In addition to the things we need to do, there are many things not to do when it comes to oral health! 
- Grinding and clenching damage the teeth and exacerbate periodontal disease. Practices and supplements to reduce stress/provide a calming effect (such as a multi-mineral supplement, Mg or the homeopathic Calms forte) may be useful to prevent clenching. In addition, your dentist can recommend a nightguard appropriate for your particular needs/dentition. Incidentally (pun intended), grinding and clenching are often the cause of head, neck and ear pain, in addition to pain radiating in between the shoulder blades (not to mention the jaw itself!). Your dental professional can also recommend exercises which help relax the muscles supporting your TMJ (temporomandibular joint).
- Chewing ice is an awful habit, which often results in fractures of the teeth. Pencil-chewing  is also extremely damaging (and perhaps more common than you realize). Bottom line: we are meant to chew food!  If you find yourself chomping on non-foodstuffs, including your teeth themselves, tell your dentist, hygienist or dental assistant!

As far as cavities go (caries is the technical term for it), there are several factors to keep in mind. It is important to choose your food and beverages wisely. Foods which are sticky (like licorice, gummy bears and dried fruits) are highly cariogenic. Avoid these foods or, on the rare occasions you indulge, be sure to finish up with a “detersive food” selection, like an apple, carrot or celery stick…along with  a thorough session with your toothbrush of choice! At all costs, avoid soda and hard candies. These will destroy your enamel almost as quickly as you can consume them—and soda destroys your bones as well, working against you both from the outside-in and inside-out! Liquids flow in between your teeth, exposing all aspects of the tooth, so beware of sweetened beverages like cappu- and frappucinos and sports drinks. Liquid sweeteners like honey flow interproximally, in addition to being “sticky,” and are a common cause of decay. Hard candies also take a while to dissolve, essentially bathing the teeth in sugar the entire time, along with changing the salivary pH for up to a half hour after you are finished. For this reason, I equate their consumption with dental suicide—or should I say “homicide”? The bottom line is that any foodstuff containing carbohydrate will cause decay, as it turns into sugar. As our teen patients leave for college, I warn them about the dangers of stress eating. All those pretzels and cookies feel good to munch on until the freshman fifteen--along with a slew of cavities--catch up to you!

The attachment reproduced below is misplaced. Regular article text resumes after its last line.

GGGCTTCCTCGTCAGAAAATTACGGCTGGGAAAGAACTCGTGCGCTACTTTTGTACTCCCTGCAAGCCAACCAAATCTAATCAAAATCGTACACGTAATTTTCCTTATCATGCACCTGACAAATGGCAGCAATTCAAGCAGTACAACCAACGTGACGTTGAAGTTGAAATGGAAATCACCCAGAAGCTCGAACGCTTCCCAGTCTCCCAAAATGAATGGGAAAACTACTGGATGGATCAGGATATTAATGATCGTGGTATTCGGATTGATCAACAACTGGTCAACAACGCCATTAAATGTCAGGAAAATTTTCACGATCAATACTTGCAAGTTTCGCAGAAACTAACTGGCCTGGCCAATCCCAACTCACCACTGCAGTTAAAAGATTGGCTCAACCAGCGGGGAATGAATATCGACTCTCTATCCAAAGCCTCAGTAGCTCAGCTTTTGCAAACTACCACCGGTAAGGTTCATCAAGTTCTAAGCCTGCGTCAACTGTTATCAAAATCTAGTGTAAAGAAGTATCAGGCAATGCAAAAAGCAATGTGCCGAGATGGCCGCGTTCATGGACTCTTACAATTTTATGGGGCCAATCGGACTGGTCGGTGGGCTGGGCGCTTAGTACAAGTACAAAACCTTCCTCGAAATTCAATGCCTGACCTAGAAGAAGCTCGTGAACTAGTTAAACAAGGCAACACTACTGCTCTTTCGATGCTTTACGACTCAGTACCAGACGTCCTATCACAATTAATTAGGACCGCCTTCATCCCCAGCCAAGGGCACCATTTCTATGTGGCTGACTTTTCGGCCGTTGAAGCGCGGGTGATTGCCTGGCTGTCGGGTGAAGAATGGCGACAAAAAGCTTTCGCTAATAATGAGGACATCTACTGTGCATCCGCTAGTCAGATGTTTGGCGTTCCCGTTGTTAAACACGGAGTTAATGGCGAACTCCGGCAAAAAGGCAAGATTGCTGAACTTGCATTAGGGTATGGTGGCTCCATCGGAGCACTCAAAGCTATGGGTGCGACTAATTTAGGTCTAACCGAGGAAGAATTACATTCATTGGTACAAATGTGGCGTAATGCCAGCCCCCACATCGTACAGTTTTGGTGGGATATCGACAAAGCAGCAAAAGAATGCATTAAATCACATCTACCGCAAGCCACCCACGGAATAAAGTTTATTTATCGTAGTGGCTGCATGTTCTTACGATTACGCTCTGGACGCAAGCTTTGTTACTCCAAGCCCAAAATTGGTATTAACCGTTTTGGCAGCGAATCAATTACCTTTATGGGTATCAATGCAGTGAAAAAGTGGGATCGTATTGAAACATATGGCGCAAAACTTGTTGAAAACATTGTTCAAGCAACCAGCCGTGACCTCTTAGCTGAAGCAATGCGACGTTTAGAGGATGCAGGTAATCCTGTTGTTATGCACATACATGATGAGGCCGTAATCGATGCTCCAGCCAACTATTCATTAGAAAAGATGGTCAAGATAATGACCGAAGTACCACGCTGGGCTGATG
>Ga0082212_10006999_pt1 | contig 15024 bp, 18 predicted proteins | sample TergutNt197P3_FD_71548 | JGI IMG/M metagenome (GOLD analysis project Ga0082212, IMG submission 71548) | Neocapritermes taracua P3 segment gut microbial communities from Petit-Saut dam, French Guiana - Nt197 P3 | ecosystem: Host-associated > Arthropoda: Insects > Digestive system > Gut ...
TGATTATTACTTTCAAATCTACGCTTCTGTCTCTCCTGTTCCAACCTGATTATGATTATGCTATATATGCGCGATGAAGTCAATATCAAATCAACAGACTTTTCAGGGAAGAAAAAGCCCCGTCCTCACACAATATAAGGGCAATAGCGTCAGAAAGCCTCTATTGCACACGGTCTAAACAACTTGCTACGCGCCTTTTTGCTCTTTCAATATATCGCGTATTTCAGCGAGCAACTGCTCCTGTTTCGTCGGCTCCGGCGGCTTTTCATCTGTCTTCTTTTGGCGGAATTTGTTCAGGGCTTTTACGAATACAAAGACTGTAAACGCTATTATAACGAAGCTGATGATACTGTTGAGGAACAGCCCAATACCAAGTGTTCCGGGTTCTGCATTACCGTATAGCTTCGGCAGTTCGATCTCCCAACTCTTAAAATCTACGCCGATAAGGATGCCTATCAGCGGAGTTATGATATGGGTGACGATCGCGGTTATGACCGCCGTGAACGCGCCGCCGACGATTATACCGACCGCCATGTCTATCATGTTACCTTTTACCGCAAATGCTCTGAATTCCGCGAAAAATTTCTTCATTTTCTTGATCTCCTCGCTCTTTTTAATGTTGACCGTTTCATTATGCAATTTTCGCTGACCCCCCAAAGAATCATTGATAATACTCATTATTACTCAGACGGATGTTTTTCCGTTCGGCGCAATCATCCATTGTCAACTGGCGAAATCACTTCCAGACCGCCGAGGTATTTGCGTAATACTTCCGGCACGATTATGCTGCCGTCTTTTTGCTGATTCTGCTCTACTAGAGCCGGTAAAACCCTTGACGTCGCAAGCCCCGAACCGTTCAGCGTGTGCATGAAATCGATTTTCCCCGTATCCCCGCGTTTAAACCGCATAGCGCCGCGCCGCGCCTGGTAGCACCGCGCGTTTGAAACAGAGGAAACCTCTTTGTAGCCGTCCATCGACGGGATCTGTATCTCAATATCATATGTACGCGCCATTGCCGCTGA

Have I whet your appetite (punny again) for holistic dentistry? Do you want to know how to find a holistic dentist in your area? Visit the International Academy of Biological Dentistry & Medicine (IABDM) at or the Holistic Dental Association at

For more information on dental mercury, contact Dental Amalgam Mercury Solutions (DAMS) at or check out Dr. Mercola’s articles on dental amalgam (mercury) fillings at

For more about the author, visit Jan at or call her at (609) 865-0936 to set up a free health consultation.  Jan works at Dr. William Megill’s office in Rocky Hill, New Jersey. Call at (609) 924-9411 to set up an appointment and get started on your way to dental health!


  1. hi Christ, i love it i gain new insight and learn something new as well. thanks for sharing.